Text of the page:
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Brief Research Report ARTICLE

Front. Psychol., 05 November 2020 | https://doi.org/10.3389/fpsyg.2020.567836

Finding Meaning in Hell. The Role of Meaning, Religiosity and Spirituality in Posttraumatic Growth During the Coronavirus Crisis in Spain

  • Department of Psychology, Faculty of Social and Human Sciences, Universidad Pontificia Comillas, Madrid, Spain

Coronavirus has blighted our world, hitting some countries harder than others. Morbidity and mortality rates make Madrid one of the worst affected places so far in the wake of the coronavirus. The aim of this study was to analyze the presence of post-traumatic growth during the coronavirus crisis and to understand the contribution of meaning, religiosity, and spirituality to such growth; 1,492 people completed the questionnaire; N = 1,091 residents in Madrid were selected for the study. We assessed the personal experience of COVID-19, the Spirituality, Religiosity, Meaning trough Purpose in Life-10 test, and Posttraumatic Growth (Community Post-Traumatic Growth Scale). Results showed significant differences for all measures of growth, with higher values in women. Sex and direct impact of COVID-19 accounted for 4.4% of the variance of growth. The different dimensions of meaning contribute differently to growth. Only religiosity was associated with total growth when meaning was included in the model. This same pattern of results is obtained in models predicting interpersonal and social growth. However, in predicting personal growth, it is spirituality that predicts this type of growth once meaning has been previously controlled for, while religiosity fails to reach a statistically significant level. Our results reflect the interest in maintaining the distinction between spirituality and religiosity, their different roles in traumatic growth and the different dimensions on which each has an effect. Finally, it confirms the importance of meaning in post-traumatic growth, especially the dimension of life goals and purposes.

Introduction

Coronavirus has blighted our world, hitting some countries harder than others. At the time of writing (May 2020), Spain had 282,852 cases (6,050 cases per million inhabitants) and more than 28,750 deaths. Twenty-five percent of cases (67,932) and 31% of deaths (8,977) nationwide are concentrated in the capital, Madrid, with a population of 6,662,000 inhabitants (14% of national population). When lockdown was decreed on March 14, 180 people had been admitted to ICUs in Madrid for COVID-19; three weeks later, ICU admissions stood at 1,528, tripling the city’s healthcare capacity. Morbidity and mortality rates make Madrid (along with Lombardy, Paris, or New York) one of the worst affected places so far in the wake of the coronavirus, following statistical data1. The lockdown in Spain was one of the strictest and compliance levels were very high2.

The overloaded healthcare system also affected family experiences of hospitalization and the death of loved ones. The sick were alone in hospital with no loved ones to accompany them and died with nobody they knew by their side. It is true that our healthcare personnel showed great professionalism and compassion in bringing tenderness and humanity at this time, but the distance, loneliness and lack of contact, burials with only two people per deceased allowed, and the lockdown of relatives made it much harder to mourn and access social support.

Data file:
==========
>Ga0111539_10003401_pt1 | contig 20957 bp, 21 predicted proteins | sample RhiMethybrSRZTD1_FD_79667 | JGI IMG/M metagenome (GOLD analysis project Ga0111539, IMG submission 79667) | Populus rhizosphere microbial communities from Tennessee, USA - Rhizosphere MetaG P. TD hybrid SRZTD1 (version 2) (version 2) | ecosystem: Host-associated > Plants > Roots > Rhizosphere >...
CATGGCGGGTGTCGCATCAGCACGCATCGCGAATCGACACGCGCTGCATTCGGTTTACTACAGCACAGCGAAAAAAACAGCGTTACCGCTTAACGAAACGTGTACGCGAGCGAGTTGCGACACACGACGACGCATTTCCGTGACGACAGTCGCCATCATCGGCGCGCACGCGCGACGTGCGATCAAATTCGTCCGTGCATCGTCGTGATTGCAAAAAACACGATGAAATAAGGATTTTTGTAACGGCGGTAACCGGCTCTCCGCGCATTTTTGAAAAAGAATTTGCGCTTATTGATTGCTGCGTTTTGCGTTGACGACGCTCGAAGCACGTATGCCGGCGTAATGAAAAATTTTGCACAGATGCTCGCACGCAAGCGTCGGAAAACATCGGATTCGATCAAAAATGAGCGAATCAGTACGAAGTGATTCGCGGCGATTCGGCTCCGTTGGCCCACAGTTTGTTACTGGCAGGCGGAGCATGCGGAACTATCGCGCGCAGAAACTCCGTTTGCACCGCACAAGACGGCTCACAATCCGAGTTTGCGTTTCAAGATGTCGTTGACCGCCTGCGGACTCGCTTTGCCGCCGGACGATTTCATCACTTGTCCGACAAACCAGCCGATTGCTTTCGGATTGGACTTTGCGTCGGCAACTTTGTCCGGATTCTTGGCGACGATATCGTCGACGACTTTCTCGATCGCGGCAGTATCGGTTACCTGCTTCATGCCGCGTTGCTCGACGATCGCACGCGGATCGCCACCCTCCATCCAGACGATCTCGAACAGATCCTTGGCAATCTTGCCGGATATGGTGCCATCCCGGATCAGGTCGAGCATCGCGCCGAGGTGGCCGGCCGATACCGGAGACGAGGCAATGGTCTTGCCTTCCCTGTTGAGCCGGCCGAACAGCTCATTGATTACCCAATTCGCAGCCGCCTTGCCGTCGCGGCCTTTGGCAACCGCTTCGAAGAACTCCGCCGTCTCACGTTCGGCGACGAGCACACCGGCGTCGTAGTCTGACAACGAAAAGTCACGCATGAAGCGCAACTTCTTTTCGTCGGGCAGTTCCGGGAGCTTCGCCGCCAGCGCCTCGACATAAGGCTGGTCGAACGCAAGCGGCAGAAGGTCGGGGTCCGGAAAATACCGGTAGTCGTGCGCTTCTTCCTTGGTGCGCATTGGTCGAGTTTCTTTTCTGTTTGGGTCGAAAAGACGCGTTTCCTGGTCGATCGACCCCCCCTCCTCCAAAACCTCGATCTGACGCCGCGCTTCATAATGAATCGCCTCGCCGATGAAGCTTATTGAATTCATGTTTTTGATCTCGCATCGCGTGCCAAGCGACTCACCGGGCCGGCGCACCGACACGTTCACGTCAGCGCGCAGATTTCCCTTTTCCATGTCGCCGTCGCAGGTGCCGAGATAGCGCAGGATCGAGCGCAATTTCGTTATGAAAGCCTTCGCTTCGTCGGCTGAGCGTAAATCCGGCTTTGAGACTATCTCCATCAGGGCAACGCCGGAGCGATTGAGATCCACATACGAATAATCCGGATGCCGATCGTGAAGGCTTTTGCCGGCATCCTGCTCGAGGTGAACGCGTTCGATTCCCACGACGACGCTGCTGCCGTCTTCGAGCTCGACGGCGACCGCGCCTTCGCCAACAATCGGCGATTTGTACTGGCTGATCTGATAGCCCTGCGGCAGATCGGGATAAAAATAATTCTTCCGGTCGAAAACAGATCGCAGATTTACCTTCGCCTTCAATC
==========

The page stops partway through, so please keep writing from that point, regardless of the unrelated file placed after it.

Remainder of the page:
Different algorithms3 have shown that on the one hand, the astonishing number of patients and deaths in Madrid can be explained by the delay in decreeing a state of emergency. However, while its preventive effect was minimal, it did serve to decrease the enormous pressure on healthcare services, which was very important in preventing an even greater number of deaths.

Thus, alongside the situation of threat, suffering, illness, and death that Madrid has gone through, and the tough conditions experienced by healthcare personnel and citizens alike, we have to add the difficulty of finding answers and the general perception among the population of “being late,” of the uselessness of the measures taken, and of the idea that, although part of the suffering was inevitable, another part could have been avoided with earlier action.

However, even in these circumstances, psychology suggests that positive aspects can be found, for example personal change and growth, whether in social or spiritual terms. In 1999, Calhoun and Tedeschi defined post-traumatic growth as the subjective experience of positive psychological change reported by a person as a result of struggling with a traumatic event. As Páez et al. (2012) point out, traumatic events can have positive effects on a personal level (increasing wisdom and knowledge about oneself and others, appreciation of what one has and learning important priorities in life), in relationships with others (bringing the family together and keeping them closer, uniting the community, being more tolerant and compassionate with others, valuing the support they offer). Social growth can also be observed (reinforcing positive beliefs about the group, perceiving growth in the community), as can spiritual growth (having a better understanding of spiritual matters, having a stronger religious faith - Calhoun and Tedeschi, 1999).